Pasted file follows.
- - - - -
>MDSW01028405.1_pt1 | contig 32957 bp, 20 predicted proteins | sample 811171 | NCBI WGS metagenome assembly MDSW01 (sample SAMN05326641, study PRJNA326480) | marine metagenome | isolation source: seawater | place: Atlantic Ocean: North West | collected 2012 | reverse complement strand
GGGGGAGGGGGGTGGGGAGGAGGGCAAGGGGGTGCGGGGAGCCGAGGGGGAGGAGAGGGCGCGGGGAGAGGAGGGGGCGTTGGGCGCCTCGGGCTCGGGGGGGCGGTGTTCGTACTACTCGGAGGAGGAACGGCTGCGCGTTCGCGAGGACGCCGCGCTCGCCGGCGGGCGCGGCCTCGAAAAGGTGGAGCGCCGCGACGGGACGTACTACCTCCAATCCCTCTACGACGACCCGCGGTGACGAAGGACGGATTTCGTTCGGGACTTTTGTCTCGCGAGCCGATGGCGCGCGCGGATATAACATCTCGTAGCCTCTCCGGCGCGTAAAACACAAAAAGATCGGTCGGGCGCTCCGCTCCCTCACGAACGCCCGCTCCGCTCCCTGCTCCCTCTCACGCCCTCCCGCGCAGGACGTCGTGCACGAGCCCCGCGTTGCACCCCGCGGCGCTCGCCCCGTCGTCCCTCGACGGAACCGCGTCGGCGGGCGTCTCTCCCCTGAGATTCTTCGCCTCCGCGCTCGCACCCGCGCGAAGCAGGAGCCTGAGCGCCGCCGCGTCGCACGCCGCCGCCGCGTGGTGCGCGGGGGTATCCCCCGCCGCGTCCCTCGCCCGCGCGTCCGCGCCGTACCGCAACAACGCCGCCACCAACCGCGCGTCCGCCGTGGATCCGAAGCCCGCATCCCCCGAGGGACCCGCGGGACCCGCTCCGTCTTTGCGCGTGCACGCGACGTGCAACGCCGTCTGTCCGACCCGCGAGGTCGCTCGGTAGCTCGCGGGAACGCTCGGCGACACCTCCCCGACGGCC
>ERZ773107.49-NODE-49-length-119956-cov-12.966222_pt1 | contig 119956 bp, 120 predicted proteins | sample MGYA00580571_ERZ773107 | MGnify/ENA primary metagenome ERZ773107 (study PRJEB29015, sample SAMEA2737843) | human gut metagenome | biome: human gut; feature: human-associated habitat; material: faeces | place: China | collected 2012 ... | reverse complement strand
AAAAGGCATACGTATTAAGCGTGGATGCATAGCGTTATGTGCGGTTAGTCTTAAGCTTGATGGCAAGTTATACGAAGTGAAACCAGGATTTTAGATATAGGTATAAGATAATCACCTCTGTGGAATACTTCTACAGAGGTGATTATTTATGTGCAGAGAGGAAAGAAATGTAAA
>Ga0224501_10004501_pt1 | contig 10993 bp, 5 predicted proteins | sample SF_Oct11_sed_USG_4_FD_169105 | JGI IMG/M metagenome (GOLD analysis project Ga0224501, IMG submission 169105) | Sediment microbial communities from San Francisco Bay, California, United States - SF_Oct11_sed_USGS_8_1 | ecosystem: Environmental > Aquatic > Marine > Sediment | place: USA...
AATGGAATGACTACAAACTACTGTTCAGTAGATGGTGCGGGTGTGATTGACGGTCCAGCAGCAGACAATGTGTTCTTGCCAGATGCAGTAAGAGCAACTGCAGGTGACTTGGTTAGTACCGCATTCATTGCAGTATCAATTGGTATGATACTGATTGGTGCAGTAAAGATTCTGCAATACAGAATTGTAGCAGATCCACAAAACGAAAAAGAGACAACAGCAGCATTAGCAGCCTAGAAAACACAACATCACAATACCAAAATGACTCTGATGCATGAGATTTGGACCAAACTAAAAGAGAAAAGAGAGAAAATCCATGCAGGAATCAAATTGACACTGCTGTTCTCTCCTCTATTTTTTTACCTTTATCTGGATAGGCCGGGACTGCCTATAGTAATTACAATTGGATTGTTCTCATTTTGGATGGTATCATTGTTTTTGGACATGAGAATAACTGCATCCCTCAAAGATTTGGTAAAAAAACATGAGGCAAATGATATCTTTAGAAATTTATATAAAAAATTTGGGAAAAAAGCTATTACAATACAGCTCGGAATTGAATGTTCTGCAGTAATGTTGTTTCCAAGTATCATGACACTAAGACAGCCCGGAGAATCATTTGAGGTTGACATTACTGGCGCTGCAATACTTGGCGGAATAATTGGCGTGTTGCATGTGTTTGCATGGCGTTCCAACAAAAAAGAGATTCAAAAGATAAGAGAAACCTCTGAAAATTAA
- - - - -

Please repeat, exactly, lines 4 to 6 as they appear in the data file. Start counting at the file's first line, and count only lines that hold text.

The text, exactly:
AAAAGGCATACGTATTAAGCGTGGATGCATAGCGTTATGTGCGGTTAGTCTTAAGCTTGATGGCAAGTTATACGAAGTGAAACCAGGATTTTAGATATAGGTATAAGATAATCACCTCTGTGGAATACTTCTACAGAGGTGATTATTTATGTGCAGAGAGGAAAGAAATGTAAA
>Ga0224501_10004501_pt1 | contig 10993 bp, 5 predicted proteins | sample SF_Oct11_sed_USG_4_FD_169105 | JGI IMG/M metagenome (GOLD analysis project Ga0224501, IMG submission 169105) | Sediment microbial communities from San Francisco Bay, California, United States - SF_Oct11_sed_USGS_8_1 | ecosystem: Environmental > Aquatic > Marine > Sediment | place: USA...
AATGGAATGACTACAAACTACTGTTCAGTAGATGGTGCGGGTGTGATTGACGGTCCAGCAGCAGACAATGTGTTCTTGCCAGATGCAGTAAGAGCAACTGCAGGTGACTTGGTTAGTACCGCATTCATTGCAGTATCAATTGGTATGATACTGATTGGTGCAGTAAAGATTCTGCAATACAGAATTGTAGCAGATCCACAAAACGAAAAAGAGACAACAGCAGCATTAGCAGCCTAGAAAACACAACATCACAATACCAAAATGACTCTGATGCATGAGATTTGGACCAAACTAAAAGAGAAAAGAGAGAAAATCCATGCAGGAATCAAATTGACACTGCTGTTCTCTCCTCTATTTTTTTACCTTTATCTGGATAGGCCGGGACTGCCTATAGTAATTACAATTGGATTGTTCTCATTTTGGATGGTATCATTGTTTTTGGACATGAGAATAACTGCATCCCTCAAAGATTTGGTAAAAAAACATGAGGCAAATGATATCTTTAGAAATTTATATAAAAAATTTGGGAAAAAAGCTATTACAATACAGCTCGGAATTGAATGTTCTGCAGTAATGTTGTTTCCAAGTATCATGACACTAAGACAGCCCGGAGAATCATTTGAGGTTGACATTACTGGCGCTGCAATACTTGGCGGAATAATTGGCGTGTTGCATGTGTTTGCATGGCGTTCCAACAAAAAAGAGATTCAAAAGATAAGAGAAACCTCTGAAAATTAA